After the evidence-based practice (EBP) team of Rebecca R., Carlos A., and Chen M. synthesized and appraised the evidence they found to answer their clinical question, they concluded that rapid response teams (RRTs) were effective in reducing both code rates outside the ICU (CRO) and non-ICU mortality (NIM), excluding patients with do not resuscitate (DNR) orders (see "Clinical Appraisal of the Evidence: Part III," November 2010). They also decided that a reduction in unplanned ICU admissions (UICUA) may be a reasonable outcome to expect. In addition, they chose the members of their RRT: an advanced practice nurse, a physician, an ICU staff nurse, a respiratory therapist, and a chaplain.
The team's next step is to develop a plan to implement an RRT in their hospital. They begin by planning how to collect baseline data on their chosen outcomes so they can evaluate the RRT's impact on those outcomes. Carlos explains to the team that measuring outcomes, typically before and after implementing an intervention, is essential to documenting the impact of the EBP implementation project on health care quality and/or patient outcomes.1 Rebecca adds that they'll also need to consider cost as an outcome and must plan for how to capture the costs of the RRT as well as evaluate the cost savings for positive changes in CRO, NIM, and UICUA.
THE IMPLEMENTATION PLAN
Rebecca and Chen are excited about the plan to implement an RRT in their hospital and tell Carlos how much they appreciate his ongoing support. Carlos checks in often with the team now that the project is under way. His experience as an expert EBP mentor has taught him the importance of assessing the team's progress at frequent intervals to see how he can support them.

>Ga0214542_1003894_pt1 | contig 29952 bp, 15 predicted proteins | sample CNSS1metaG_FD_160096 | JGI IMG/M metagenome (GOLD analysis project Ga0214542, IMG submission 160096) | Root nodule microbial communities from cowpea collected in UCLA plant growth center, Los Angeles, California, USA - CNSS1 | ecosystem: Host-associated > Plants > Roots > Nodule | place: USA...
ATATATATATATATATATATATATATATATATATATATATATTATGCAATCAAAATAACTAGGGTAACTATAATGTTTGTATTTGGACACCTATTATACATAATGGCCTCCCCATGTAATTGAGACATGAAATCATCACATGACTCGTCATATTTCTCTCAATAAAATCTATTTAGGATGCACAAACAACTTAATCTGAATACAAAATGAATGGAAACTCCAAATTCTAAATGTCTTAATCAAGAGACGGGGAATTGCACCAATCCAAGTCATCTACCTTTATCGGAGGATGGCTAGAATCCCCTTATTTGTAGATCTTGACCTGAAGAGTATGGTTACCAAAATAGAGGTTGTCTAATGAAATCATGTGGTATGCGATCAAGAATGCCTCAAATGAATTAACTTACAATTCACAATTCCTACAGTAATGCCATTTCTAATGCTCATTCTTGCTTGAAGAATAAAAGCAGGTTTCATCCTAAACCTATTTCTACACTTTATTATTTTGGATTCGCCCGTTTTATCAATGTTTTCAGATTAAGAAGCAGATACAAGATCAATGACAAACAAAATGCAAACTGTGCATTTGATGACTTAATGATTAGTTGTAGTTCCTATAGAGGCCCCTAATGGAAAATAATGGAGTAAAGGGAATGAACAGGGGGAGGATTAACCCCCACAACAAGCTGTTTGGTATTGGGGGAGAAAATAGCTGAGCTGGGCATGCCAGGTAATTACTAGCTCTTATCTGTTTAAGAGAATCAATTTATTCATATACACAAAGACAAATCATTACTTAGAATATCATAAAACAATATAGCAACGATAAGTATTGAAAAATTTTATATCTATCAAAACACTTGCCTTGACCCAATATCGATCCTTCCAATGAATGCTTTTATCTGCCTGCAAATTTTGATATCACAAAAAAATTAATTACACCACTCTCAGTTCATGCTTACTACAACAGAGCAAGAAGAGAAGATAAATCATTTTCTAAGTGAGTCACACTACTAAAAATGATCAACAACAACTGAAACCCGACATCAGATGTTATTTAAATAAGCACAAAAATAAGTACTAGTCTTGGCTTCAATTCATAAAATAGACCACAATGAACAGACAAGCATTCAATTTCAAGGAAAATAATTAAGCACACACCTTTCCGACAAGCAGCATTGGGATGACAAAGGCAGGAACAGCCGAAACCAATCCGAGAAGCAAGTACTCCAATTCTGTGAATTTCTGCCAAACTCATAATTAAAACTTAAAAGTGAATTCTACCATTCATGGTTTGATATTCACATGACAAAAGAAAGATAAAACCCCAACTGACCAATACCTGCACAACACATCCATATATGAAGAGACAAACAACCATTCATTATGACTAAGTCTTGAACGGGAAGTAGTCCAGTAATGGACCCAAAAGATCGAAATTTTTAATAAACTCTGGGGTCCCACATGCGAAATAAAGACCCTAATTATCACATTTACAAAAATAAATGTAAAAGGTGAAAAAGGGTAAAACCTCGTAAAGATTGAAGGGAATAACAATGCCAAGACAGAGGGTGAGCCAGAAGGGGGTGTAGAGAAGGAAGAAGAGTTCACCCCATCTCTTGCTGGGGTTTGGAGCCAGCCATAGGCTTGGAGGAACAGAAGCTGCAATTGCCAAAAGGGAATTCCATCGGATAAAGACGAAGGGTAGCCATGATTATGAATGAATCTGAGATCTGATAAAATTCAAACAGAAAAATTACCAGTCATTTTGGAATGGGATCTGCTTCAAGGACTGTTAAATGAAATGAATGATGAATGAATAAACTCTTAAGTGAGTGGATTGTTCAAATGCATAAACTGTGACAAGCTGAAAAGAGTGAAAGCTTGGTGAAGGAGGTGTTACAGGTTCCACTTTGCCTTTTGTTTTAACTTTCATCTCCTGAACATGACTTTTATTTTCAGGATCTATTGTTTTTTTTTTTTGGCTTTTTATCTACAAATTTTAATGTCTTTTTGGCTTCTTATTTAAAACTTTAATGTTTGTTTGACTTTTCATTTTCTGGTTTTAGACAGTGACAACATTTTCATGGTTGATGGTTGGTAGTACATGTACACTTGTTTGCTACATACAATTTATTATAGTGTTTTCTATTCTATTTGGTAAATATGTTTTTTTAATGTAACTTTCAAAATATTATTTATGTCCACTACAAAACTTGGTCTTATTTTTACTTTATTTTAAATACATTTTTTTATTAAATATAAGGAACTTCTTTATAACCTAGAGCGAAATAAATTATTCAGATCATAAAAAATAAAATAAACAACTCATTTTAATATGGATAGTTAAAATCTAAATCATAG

To help the team develop a detailed plan for implementing an RRT in their hospital, Carlos provides them with an EBP Implementation Plan template that he used in his EBP Graduate Certificate Program (Figure 1). This plan was developed using the Advancing Research and Clinical Practice Through Close Collaboration (ARCC) model, in which EBP mentors are key facilitators of sustainable change. Carlos explains that even though they now have a template to guide them in the process, EBP implementation can be unpredictable. The team cannot anticipate all of the challenges or organizational nuances they may encounter in launching an RRT in their hospital.
Preliminary checkpoint catch-up. The team reviews the template, beginning with the Preliminary Checkpoint, to determine which steps they've already taken and which they'll need to prepare for going forward. They've already completed checkpoints one through four, but two steps in the preliminary checkpoint still need to be addressed: identifying key stakeholders and acquiring approval from the internal review board (IRB; sometimes called the ethics review board, or the human subjects or ethics committee). The team members discuss their roles in the project and agree that these may evolve as the implementation plan develops.
Key stakeholders. Carlos tells Rebecca and Chen that considering who would be stakeholders in a project—in this case, those individuals or groups that may be affected by or can influence the implementation of an RRT—is a step that's often overlooked. He explains that active stakeholders are those people who have a key role in making the project happen. Passive stakeholders are those who may not be actively involved in the project but who could promote or stymie its success. Carlos advises the team to consider all potential stakeholders, as theirs is an organization-wide project and some stakeholders may not be obvious. He asks Rebecca and Chen to think about the outcomes of the project and to which stakeholders throughout the hospital they'd be important. The team discusses that, as staff nurses, they don't always think about their work from an organizational standpoint. Carlos says that thinking about the project in an organization-wide context will help them figure out who needs to be on the team. He provides examples of stakeholders who would not only be critical to the RRT process but who might also have connections that could be important to the project's success. For example, connecting with key councils (practice, quality, critical care) or work groups (education, communications) may provide access to already-established processes for introducing a policy into the organization.